José Olivarez’s New Book ‘Citizen Illegal’ Is An Economic Crisis Book Of Poems.

Introduce yourself

My name is José Guadalupe Olivarez aka Kola Champagne Papi aka Papi Churro aka Papi Two Times Two Times. I am a poet, educator, and aspiring sin vergüenza. My debut solo book of poems, Citizen Illegal, is forthcoming from Haymarket Books. I’m one of the hosts of a poetry podcast called The Poetry Gods. You can catch me at
joseolivarez.com or eating tacos at Coyotes in Pilsen.

Let us take it back three years ago to putting out your first book, ‘Home Court’. You were the co-author, alongside Ben Alfaro. How did you and Ben meet?

Ben and I have hella mutual friends. When I met him, we clicked right away. Right away it felt like we had been friends forever. I don’t remember how exactly we met, but it was probably at a Louder Than A Bomb Poetry Festival event.

After scrolling through the internet, I found one poem in the book. Page 233, the story on Oscar & Cesar’s dad dying. Talk a bit more about this poem.

That poem is called Home Court. I wrote it after going to a Junot Díaz lecture in Chicago. He had just released This Is How You Lose Her & he talked about one of the critiques of his work which is basically: Junot isn’t that good. All he does is cuss and write about sex. His response was about language. He was like I write for the guys I grew up with, so I use the language that they use. They aren’t necessarily going to reach for a book of feminist theory on their own, but maybe they’ll see these characters in my book that look and talk like them and hopefully, they’ll think about their own lives more critically. That answer helped me answer my own question which was: How do I write poems about intimacy, platonic love, & misogyny for young people (& specifically young men)?

I grew up with this very narrow conception of masculinity that didn’t allow room for excessive feeling. When bad things happened we were supposed to be strong and get over it. When good things happened, we were not supposed to get too excited. So I wanted to write poems that might have made it okay for a young person like me to feel.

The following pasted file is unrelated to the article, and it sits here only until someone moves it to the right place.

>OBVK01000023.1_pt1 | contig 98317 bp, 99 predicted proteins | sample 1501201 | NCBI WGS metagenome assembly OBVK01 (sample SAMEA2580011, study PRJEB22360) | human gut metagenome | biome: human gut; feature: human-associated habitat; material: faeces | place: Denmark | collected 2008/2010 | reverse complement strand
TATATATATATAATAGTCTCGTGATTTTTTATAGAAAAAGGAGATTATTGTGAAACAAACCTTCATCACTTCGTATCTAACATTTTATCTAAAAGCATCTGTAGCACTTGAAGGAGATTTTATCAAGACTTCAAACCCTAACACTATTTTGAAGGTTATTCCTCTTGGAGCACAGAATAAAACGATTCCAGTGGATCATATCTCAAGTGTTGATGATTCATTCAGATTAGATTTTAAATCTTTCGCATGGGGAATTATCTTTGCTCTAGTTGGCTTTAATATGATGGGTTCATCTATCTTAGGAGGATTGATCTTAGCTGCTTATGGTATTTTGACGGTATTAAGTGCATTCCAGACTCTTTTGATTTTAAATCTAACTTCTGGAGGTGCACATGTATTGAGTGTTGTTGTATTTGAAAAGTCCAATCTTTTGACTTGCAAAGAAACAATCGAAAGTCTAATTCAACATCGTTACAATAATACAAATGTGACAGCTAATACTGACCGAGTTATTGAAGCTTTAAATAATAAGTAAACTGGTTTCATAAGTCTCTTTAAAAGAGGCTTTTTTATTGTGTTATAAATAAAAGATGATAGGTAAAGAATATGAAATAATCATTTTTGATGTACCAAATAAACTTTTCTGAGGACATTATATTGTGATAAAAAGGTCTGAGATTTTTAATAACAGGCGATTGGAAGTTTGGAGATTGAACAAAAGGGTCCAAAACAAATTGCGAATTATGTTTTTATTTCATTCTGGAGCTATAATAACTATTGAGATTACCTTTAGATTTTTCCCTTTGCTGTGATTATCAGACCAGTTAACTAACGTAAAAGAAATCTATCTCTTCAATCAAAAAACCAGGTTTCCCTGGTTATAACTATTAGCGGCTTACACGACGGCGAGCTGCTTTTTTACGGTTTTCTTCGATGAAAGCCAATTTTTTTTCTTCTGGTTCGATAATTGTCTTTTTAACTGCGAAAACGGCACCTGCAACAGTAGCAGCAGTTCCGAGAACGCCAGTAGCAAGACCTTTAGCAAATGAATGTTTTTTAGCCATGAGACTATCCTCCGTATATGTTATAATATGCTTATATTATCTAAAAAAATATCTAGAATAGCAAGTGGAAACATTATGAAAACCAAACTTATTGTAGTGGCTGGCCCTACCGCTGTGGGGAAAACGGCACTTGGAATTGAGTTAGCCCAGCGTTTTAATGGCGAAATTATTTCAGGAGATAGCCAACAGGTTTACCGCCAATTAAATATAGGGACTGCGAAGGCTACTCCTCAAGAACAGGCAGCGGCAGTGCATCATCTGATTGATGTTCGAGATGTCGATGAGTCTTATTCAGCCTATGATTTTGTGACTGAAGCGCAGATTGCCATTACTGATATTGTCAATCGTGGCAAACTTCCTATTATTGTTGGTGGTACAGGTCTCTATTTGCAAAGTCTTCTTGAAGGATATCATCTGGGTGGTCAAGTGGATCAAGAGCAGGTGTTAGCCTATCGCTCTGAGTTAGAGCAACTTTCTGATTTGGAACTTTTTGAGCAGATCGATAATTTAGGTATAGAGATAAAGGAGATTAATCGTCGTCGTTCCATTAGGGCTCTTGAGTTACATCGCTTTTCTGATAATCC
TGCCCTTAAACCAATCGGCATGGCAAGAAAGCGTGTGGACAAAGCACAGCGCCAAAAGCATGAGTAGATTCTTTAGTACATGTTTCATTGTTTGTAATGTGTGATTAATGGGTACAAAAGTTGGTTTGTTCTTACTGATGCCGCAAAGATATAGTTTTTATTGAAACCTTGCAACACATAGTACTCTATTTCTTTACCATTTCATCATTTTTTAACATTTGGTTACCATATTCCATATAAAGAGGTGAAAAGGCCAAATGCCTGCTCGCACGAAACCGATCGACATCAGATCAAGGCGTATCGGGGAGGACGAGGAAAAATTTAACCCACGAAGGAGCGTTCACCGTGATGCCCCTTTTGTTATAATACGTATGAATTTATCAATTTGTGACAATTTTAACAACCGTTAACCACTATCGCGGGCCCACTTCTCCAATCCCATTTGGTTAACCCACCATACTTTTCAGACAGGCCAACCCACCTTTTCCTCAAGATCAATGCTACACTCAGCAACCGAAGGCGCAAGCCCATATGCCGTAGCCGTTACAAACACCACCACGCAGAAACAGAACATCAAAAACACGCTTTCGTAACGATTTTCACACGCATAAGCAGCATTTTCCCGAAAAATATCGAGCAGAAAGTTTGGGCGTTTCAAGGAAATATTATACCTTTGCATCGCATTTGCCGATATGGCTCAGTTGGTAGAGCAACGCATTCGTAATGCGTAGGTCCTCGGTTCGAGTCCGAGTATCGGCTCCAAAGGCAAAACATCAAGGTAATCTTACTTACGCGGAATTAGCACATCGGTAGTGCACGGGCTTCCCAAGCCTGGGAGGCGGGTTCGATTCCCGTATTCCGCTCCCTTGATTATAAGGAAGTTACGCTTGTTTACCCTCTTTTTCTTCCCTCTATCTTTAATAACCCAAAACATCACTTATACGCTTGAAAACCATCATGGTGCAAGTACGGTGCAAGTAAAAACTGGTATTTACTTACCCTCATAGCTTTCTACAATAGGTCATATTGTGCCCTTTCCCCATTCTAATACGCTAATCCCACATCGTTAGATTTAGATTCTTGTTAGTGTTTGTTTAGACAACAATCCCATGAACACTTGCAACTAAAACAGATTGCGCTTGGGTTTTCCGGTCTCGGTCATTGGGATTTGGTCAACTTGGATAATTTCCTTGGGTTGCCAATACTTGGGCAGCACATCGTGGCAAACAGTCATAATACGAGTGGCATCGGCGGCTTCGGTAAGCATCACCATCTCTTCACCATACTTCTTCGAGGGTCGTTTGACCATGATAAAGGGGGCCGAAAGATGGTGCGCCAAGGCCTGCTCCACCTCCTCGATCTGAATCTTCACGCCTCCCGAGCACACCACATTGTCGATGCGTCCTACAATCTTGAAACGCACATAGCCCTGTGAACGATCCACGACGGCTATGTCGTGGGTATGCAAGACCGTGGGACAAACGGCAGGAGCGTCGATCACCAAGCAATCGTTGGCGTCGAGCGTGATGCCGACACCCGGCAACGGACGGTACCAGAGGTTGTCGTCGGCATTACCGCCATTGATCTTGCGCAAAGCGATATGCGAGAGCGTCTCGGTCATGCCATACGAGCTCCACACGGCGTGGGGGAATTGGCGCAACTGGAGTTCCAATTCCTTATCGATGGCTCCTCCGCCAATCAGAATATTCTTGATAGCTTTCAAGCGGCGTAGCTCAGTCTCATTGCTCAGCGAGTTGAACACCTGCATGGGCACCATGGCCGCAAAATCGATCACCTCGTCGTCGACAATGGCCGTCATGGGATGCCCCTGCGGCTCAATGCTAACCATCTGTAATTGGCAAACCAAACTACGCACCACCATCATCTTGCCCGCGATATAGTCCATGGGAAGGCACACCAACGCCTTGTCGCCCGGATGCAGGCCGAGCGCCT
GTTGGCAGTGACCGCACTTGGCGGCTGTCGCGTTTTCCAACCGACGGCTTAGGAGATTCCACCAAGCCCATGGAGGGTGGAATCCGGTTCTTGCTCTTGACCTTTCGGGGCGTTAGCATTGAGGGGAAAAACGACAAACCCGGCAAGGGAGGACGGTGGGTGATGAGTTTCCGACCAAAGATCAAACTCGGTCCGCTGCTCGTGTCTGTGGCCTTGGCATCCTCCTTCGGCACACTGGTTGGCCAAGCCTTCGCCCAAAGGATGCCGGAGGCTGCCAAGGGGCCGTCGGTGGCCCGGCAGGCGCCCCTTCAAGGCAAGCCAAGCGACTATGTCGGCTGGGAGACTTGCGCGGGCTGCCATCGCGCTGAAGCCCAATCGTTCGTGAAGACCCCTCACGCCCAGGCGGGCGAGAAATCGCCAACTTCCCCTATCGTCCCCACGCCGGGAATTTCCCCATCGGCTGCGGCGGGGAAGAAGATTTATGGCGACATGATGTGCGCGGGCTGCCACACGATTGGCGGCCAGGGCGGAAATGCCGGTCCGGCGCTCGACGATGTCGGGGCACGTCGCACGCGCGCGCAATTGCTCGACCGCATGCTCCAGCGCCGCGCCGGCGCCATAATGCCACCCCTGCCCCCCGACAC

After I heard Junot talk, I was like what if I try to write poems of emotional depth using the language of sports. Home Court was the first poem I wrote in that series and became the title poem of the book Ben and I wrote together.

This year you put out a poem titled (Citizen) (Illegal). You recently announced that you’re putting out your new book called Citizen Illegal with Haymarket Books. Was that the rollout plan?

Nah. I wrote that poem as early as 2014, I think. I showed it to my friend, Nate Marshall, & he was like that should be the name of the book. I didn’t have a book written, but Nate was right.

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Did this poem inspire your new book?

Not exactly. You’ve heard people talk about writing the book people want to read themselves? That’s what I was trying to do. I wanted to write the book that I needed to read as a young person. The book that might have helped me heal a little more in my early twenties. Citizen Illegal is important to the book. It’s the title poem, and it is one of my favorites from the collection because it shows different ways that identities stack and stretch. It asks questions about power. I’m thinking a lot about power.

What can we expect from this new book?

Citizen Illegal is not a book of translation. It is not meant to be a guide to understanding Mexican American life. It’s not meant to decode such mysteries as how do Mexican mothers turn chanclas into aggressive weapons. It’s a book of poems that are meant to show and give voice to the ghosts and joys that haunt Mexican life. It’s also a hella midwestern book. This is a steel mill book. This is a move to the suburbs and they’re foreclosing all the houses book. This is an economic crisis book of poems.

What’s your favorite poem in Citizen Illegal?